Even following these tips, organizations can still find themselves victims of a cyber breach. To recover as quickly and seamlessly as possible and accurately assess the damage, here are recommended steps to take following a breach:

  1. Prevent the incident from growing. Isolate systems or take them offline as appropriate. Quarantining infected or compromised systems can limit the damage and exposure of the breach.
  2. Assess the extent of the breach and notify all necessary parties (organizational leaders, law enforcement, insurance carriers, and affected users). While it will take some time to determine the extent of a breach, it’s critical to communicate with business leaders, law enforcement, and eventually your customers. Don’t wait until you know all the information to begin communicating. Internal communication should be immediate with the appropriate parties.
  3. Recover systems as quickly and efficiently as possible while assessing your systems and network for other vulnerabilities. In addition to recovering systems to get your business and customers back up and running, take extra care to review for additional security gaps that must be filled.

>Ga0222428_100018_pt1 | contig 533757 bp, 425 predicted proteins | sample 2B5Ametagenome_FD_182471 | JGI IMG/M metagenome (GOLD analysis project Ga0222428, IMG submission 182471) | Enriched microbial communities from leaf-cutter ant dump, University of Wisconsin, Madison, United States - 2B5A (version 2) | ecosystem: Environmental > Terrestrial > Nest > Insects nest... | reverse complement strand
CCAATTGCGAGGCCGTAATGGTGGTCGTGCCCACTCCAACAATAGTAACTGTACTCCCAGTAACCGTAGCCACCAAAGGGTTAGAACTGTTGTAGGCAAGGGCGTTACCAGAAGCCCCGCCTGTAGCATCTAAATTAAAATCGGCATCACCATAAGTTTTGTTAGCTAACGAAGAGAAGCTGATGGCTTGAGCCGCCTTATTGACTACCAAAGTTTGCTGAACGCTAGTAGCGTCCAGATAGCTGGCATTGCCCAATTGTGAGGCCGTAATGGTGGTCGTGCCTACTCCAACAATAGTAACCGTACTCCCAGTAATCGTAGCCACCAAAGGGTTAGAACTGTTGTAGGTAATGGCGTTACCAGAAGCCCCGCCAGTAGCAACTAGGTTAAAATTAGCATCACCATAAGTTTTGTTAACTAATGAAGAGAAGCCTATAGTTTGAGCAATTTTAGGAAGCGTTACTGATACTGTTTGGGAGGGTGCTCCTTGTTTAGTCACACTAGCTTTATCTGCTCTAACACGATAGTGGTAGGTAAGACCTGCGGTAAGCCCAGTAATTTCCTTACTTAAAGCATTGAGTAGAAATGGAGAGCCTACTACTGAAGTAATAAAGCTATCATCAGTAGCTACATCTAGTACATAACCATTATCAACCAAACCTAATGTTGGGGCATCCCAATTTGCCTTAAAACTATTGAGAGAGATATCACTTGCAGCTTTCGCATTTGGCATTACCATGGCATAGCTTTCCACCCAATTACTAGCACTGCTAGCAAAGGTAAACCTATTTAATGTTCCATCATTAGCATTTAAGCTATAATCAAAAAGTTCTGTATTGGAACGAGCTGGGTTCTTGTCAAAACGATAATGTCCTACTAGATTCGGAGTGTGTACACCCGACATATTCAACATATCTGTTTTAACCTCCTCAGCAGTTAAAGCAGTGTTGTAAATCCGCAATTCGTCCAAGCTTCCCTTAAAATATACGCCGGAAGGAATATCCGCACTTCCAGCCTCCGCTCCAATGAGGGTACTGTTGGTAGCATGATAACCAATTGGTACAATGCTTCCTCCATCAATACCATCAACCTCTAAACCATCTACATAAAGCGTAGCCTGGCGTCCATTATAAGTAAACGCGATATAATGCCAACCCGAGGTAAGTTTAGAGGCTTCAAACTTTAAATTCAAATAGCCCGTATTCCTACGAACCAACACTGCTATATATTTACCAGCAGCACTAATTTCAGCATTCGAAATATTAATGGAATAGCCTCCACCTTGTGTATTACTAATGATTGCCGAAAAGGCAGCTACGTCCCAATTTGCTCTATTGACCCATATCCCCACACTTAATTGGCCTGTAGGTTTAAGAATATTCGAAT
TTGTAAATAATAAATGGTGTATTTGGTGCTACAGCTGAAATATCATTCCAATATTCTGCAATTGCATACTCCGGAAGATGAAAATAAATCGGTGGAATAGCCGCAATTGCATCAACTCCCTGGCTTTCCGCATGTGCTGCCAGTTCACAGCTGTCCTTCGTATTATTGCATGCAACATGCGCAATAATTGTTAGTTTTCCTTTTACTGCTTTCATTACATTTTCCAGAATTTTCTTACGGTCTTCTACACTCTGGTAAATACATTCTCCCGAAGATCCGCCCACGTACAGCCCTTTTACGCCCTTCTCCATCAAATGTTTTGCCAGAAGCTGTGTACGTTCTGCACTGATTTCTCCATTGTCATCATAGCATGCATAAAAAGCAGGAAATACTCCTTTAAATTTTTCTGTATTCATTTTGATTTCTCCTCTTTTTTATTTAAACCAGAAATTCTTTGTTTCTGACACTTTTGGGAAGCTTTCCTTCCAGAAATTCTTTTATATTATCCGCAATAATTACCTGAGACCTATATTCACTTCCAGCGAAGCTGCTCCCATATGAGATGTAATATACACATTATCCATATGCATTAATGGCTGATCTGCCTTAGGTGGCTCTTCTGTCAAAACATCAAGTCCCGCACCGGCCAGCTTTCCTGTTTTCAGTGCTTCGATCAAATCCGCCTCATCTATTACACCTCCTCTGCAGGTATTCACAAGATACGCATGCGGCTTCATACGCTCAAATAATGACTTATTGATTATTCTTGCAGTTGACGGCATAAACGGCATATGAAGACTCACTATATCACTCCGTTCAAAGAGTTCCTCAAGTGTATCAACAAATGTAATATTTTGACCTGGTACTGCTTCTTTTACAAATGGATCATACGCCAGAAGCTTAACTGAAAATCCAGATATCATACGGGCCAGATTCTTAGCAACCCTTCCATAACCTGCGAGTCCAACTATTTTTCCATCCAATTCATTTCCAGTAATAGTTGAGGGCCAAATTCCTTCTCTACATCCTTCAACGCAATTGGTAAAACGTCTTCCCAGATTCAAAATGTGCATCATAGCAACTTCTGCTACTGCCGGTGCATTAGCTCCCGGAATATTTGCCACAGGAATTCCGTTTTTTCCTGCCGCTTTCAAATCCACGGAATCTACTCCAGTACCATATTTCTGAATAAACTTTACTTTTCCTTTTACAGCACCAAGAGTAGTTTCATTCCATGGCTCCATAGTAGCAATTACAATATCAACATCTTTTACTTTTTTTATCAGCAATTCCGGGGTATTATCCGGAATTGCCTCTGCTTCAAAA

4. Expand the definition of safety to include any risk that can disrupt business continuity and can improve the ability of organizations to operate. As cyberattacks become more sophisticated, it is mission-critical to ensure employees are alert and using their best judgment.

Don Boian is the Chief Information Security Officer at Hound Labs Inc., creator of ultra-sensitive, portable cannabis breathalyzer technology. He worked at the National Security Agency for 30 years on defensive and offensive cyber operations and most recently served as CISO for a large regional bank.

Originally prepared for and published by PBSA in the May-June 2022 edition of the Journal. Read the full issue here: https://thepbsa.org/resources/publications/